Toronto Blue Jays News

Part 2: Comparing Alek Manoah’s rookie season to former Blue Jays pitchers

TORONTO, ON - OCTOBER 02: Alek Manoah #6 of the Toronto Blue Jays runs to the dugout during a MLB game against the Baltimore Orioles at Rogers Centre on October 2, 2021 in Toronto, Ontario, Canada. (Photo by Vaughn Ridley/Getty Images)
TORONTO, ON - OCTOBER 02: Alek Manoah #6 of the Toronto Blue Jays runs to the dugout during a MLB game against the Baltimore Orioles at Rogers Centre on October 2, 2021 in Toronto, Ontario, Canada. (Photo by Vaughn Ridley/Getty Images) /
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TORONTO, CANADA – JUNE 6: Former player Jimmy Key #22 of the Toronto Blue Jays reacts after throwing out the ceremonial first pitch on the 25th anniversary of the opening of SkyDomebefore the start of MLB game action against the St. Louis Cardinals on June 6, 2014 at Rogers Centre in Toronto, Ontario, Canada. (Photo by Tom Szczerbowski/Getty Images) /

Jimmy Key

Rookie Season: 63 games (zero starts); 62.0 IP; 4.65 ERA; 44 strikeouts; 1.645 WHIP

Another name fans will find high on the Blue Jays franchise leaderboards, Jimmy Key was a dominant force for the club during his nine years with the organization. As a Jay, Key would earn two all-star appearances and would finish second in Cy-Young voting in 1987, leading the league with his 2.76 ERA.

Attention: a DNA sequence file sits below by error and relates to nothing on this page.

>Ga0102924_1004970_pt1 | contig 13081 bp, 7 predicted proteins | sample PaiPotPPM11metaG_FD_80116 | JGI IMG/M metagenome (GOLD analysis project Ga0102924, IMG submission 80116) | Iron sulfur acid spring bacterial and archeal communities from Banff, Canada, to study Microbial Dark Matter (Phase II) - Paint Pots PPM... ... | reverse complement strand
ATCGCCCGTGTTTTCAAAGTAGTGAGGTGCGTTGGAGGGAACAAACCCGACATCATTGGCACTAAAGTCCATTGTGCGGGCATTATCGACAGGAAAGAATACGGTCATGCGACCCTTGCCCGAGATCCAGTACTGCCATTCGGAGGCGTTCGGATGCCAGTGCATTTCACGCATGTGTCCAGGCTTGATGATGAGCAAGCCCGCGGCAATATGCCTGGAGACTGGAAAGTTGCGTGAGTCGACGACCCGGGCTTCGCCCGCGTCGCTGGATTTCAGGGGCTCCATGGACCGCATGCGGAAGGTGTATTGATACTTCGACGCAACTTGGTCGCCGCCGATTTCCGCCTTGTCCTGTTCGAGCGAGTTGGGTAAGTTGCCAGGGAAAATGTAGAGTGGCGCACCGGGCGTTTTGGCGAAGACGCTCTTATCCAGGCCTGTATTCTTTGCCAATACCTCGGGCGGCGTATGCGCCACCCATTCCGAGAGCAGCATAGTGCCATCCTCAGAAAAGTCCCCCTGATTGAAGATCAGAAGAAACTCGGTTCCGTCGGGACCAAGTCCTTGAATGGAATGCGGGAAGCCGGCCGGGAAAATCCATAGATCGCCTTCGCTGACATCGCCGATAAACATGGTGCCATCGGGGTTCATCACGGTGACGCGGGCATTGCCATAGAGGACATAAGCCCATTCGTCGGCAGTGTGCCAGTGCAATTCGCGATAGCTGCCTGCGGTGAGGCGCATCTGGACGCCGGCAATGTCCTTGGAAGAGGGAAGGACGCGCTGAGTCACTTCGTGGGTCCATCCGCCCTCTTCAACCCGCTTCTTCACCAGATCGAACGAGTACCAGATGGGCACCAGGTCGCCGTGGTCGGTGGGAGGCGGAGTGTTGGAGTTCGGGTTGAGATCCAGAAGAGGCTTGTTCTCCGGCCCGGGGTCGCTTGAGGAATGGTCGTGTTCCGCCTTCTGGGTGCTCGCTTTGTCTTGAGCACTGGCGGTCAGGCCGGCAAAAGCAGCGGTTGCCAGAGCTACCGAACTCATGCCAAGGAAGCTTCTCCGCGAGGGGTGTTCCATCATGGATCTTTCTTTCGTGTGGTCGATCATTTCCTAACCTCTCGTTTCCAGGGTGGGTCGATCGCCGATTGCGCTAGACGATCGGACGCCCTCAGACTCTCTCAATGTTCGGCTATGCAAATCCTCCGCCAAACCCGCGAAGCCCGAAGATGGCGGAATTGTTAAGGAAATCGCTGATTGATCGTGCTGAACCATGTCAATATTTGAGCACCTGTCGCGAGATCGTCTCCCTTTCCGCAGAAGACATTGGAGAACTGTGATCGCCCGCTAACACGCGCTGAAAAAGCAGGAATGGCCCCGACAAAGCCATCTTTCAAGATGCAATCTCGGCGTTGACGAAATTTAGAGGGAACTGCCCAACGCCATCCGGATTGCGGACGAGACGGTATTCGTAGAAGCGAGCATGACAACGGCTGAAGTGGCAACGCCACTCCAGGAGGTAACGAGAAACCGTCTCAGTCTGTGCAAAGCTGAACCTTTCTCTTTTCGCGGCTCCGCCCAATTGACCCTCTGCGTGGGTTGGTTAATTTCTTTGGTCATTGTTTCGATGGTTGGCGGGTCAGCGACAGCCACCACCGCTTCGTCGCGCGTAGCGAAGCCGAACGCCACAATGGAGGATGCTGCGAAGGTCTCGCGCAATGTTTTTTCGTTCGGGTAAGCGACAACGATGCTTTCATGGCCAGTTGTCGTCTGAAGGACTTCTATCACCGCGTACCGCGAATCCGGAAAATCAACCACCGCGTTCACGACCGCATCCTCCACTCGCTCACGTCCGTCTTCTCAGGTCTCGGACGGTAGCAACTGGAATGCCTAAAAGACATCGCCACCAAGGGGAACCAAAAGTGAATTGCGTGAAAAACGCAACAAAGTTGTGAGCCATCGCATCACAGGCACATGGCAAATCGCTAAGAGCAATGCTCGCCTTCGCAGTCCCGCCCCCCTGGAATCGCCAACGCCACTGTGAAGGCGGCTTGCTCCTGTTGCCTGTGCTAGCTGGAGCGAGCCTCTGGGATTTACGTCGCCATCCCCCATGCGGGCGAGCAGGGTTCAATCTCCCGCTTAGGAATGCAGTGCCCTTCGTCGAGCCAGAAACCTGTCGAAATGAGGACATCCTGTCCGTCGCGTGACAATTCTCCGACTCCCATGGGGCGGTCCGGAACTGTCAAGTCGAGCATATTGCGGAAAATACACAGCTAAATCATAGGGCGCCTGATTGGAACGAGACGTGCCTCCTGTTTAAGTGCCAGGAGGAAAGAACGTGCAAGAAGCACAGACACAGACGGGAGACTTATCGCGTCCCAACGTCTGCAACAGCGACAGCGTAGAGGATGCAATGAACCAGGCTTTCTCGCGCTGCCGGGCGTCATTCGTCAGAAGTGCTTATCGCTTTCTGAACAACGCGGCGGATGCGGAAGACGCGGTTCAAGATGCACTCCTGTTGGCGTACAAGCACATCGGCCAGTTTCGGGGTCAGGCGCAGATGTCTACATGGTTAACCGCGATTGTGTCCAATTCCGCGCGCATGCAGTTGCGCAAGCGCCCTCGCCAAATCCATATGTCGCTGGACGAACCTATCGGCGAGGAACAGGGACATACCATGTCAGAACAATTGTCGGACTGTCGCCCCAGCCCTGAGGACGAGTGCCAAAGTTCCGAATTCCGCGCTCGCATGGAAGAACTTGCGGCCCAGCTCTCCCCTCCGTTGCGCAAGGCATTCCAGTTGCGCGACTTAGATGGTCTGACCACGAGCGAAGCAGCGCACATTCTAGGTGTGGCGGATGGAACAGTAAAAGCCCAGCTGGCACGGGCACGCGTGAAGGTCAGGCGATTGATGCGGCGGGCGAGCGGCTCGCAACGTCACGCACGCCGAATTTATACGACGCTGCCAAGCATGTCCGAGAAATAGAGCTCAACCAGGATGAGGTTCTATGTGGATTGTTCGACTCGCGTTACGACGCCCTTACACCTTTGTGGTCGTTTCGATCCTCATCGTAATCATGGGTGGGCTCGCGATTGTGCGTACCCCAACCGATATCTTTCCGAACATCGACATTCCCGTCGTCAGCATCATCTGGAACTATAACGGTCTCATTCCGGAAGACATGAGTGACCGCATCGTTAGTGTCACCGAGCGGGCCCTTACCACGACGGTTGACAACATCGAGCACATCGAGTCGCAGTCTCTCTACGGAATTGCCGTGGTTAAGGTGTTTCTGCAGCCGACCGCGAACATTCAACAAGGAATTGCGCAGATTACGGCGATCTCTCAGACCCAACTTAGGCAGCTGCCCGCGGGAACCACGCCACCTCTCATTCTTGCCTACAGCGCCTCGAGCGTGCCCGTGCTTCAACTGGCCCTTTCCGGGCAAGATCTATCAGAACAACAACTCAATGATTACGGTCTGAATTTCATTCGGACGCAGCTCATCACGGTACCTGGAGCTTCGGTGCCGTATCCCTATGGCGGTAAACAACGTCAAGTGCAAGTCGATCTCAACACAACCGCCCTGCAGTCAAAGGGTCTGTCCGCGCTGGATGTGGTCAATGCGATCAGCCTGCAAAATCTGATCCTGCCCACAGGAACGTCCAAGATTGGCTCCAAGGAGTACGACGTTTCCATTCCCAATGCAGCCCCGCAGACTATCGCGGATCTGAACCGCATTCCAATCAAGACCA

As a rookie in 1984, Key’s role was strictly in the bullpen, appearing in 63 games while striking out 44 batters through 62.0 innings pitched, earning 10 saves on the year. The southpaw would move into the rotation in 1985 and would be a major force as a starter throughout the late 1980s, eventually leaving the squad as a free agent for the New York Yankees in 1993 before finishing his career with the Baltimore Orioles, a two-year span that stretched the 1997 and 1998 seasons before he hung up his cleats for good due to injury.

Crunching the Numbers

Similar to the Manoah-Hentgen scenario in the previous slide, it is a bit tough to compare Manoah and Key rookie campaigns given the former Blue Jays pitcher was strictly in the bullpen in 1984.

If we take a look at Manoah compared to Key’s first season as a starter in 1985, Key edges out the 6’6″ Florida product when it comes to ERA (3.00 vs. 3.22). games started (32 vs. 20), innings pitched (212.2 vs. 111.2), HR/9 (0.9 vs. 1.0), and BB/9 (2.1 vs. 3.2) while also earning an all-star appearance. Manoah does best Key when it comes to strikeouts (127 vs. 85), WHIP (1.048 vs. 1.119), and H/9 (6.2 vs. 8.0), as the fiery right-hander was able to generate more swings and misses compared to his counterpart.

Key finished his Major League career with a 3.51 ERA, an absurd number that one can only hope Manoah can stick around as he continues to pitch for the Blue Jays over the next 5-6 years.

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